OCEAN CITY — Resort officials renewed the debate this week about encouraging more year-round residents through relaxing fees associated with new construction or creating other incentives including potential property tax relief.
For the last year or so, the Mayor and Council have heard concerns from property owners and potential homebuilders about the rising cost of developing new homes in the resort from building permit fees to impact fees, inspection fees and a variety of other factors. For example, one north-end property owners has repeatedly told town officials he has seriously considered building his permanent residence in neighboring Sussex County, Del. because of the disproportionate cost of building the same home in Ocean City.
To that end, Planning and Community Development Director Bill Neville and his staff have spent the last several months developing potential incentive programs to encourage more people to build homes in Ocean City and make the resort their primary residence. In January, Neville presented a cursory set of incentive programs that included relaxing building permit fees, impact fees or other rebate programs.
At that time, the debate focused largely on encouraging the construction of new single-family homes. The research determined there was an average difference of around $13,000 in property development costs for a new home, or substantially improved home, between Ocean City and neighboring Sussex County, for example.
It was suggested in January a mix-and-match approach could ease that burden for potential year-round residents hoping to build a new home in the resort or substantially improve an older home. For example, Ocean City’s average building permit fee for a single-family home in the $200,000 to $300,000 range is $3,728, while the average impact fee for new construction is around $3,658, for a combined average of around $7,400.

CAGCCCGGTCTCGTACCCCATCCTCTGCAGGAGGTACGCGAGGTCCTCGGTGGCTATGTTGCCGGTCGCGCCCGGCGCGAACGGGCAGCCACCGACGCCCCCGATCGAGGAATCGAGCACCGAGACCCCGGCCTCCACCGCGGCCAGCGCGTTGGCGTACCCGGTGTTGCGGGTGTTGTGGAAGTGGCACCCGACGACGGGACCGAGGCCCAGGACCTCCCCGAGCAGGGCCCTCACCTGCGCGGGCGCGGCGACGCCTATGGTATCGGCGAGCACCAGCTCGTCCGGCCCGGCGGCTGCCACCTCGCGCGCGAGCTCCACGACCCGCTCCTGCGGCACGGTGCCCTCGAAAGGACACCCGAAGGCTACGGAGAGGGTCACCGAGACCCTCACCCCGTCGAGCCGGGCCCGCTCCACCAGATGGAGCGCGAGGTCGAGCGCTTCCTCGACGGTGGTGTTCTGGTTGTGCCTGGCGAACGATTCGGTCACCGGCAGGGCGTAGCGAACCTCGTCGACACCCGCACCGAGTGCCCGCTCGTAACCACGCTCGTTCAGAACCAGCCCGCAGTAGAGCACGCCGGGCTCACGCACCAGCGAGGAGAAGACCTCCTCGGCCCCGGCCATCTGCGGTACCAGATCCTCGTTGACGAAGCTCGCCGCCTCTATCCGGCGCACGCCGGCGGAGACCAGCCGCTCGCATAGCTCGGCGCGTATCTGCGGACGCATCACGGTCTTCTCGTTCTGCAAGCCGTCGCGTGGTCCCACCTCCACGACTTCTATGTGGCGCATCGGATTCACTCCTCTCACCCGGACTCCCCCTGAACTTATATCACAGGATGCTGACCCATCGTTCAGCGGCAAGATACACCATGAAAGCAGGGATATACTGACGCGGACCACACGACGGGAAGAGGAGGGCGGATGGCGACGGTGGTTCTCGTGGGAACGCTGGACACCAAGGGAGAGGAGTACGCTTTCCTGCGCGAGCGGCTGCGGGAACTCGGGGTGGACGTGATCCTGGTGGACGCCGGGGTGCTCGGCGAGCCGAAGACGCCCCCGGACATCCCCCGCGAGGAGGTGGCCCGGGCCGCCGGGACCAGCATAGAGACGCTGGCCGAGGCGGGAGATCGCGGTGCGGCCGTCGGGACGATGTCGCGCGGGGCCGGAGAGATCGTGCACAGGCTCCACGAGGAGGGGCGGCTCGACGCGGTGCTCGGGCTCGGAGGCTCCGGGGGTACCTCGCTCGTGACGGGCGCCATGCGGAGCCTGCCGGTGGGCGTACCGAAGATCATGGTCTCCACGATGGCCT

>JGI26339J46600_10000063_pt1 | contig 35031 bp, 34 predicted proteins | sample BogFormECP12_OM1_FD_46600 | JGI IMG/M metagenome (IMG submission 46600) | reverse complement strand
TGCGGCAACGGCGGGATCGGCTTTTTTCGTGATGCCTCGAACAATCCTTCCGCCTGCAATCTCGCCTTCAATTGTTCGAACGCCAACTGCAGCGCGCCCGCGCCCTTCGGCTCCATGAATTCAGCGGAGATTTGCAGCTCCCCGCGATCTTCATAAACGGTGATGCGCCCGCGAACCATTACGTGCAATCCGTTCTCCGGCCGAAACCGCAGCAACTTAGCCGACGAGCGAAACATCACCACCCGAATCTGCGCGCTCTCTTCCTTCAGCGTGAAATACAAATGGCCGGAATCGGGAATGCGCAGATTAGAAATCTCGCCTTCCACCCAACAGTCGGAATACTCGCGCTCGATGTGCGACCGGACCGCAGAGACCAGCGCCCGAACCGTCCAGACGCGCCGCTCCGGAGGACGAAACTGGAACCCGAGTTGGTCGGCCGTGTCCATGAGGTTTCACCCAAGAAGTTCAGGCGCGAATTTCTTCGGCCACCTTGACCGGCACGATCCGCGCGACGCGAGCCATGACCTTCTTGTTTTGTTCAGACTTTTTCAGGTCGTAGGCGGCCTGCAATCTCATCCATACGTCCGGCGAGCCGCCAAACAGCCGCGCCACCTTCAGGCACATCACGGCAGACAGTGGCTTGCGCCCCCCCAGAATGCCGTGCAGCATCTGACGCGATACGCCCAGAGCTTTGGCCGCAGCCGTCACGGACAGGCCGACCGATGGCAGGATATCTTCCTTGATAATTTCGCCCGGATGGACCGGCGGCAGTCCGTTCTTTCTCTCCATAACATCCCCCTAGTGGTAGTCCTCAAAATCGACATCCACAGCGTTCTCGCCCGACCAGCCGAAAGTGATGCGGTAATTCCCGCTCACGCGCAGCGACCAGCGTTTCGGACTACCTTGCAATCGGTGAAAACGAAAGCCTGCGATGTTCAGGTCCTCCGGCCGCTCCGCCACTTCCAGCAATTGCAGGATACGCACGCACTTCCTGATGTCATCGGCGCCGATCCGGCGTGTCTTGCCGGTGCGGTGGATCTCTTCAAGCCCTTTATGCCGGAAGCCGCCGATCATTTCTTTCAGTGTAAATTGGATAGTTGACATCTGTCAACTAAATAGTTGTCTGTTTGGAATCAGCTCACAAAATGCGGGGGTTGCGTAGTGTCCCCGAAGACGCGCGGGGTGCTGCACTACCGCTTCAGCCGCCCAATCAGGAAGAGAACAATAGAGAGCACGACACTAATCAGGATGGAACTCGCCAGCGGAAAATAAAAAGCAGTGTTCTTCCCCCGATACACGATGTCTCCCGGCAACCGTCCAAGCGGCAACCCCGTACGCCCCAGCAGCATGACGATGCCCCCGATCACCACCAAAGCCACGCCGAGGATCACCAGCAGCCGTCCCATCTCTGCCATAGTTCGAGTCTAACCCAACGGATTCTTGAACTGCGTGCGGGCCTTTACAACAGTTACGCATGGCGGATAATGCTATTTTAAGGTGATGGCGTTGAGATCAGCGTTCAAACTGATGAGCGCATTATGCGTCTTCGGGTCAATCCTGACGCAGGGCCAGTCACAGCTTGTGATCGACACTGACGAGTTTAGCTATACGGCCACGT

While the town’s current impact fee structure applies to new construction all over Ocean City, the discussion on Tuesday largely focused on new home construction in the R-1, or single-family home, residential zoning districts. Of course, any potential incentive program would be available only to those who would make Ocean City their primary residence and not create loopholes for short-term rental property development.
Neville also pointed out the Maryland Mortgage Assistance Program offers a $2,500 one-time contribution to eligible new home builders and the town could provide a $2,500 match for that program to encourage people to build homes and make Ocean City their primary residence. By relaxing the roughly $7,400 in permit and impact fees, and/or contributing a $2,500 match to the state’s mortgage assistance grant for eligible applicants, the cost of building a new home or substantially improving in old one in Ocean City could be reduced by as much as $10,000.
When the potential incentive program issue was revisited on Tuesday, Neville explained some questions arose from the initial discussions last month that needed to be clarified. For example, were any incentive programs merely to be directed at single-family home construction in certain zoning districts? If the goal is encouraging more people to move to Ocean City and make the resort their primary residence, shouldn’t the incentive programs be available not just for new construction, but any potential resident that decides to move permanently to Ocean City whether it be an existing home, townhouse, apartment or condo?
Those were questions that needed to be answered before Neville and his staff move forward with any firm recommendations and the short answer is yes. If the overall goal is to encourage more year-round residents, then perhaps a multi-pronged approach at incentivizing homeownership was needed.
Neville explained that could be in the form of upfront savings for new construction or significant renovations by relaxing building permit fees, impact fees or other fees. In other words, a potential homebuilder could save on some of the upfront costs.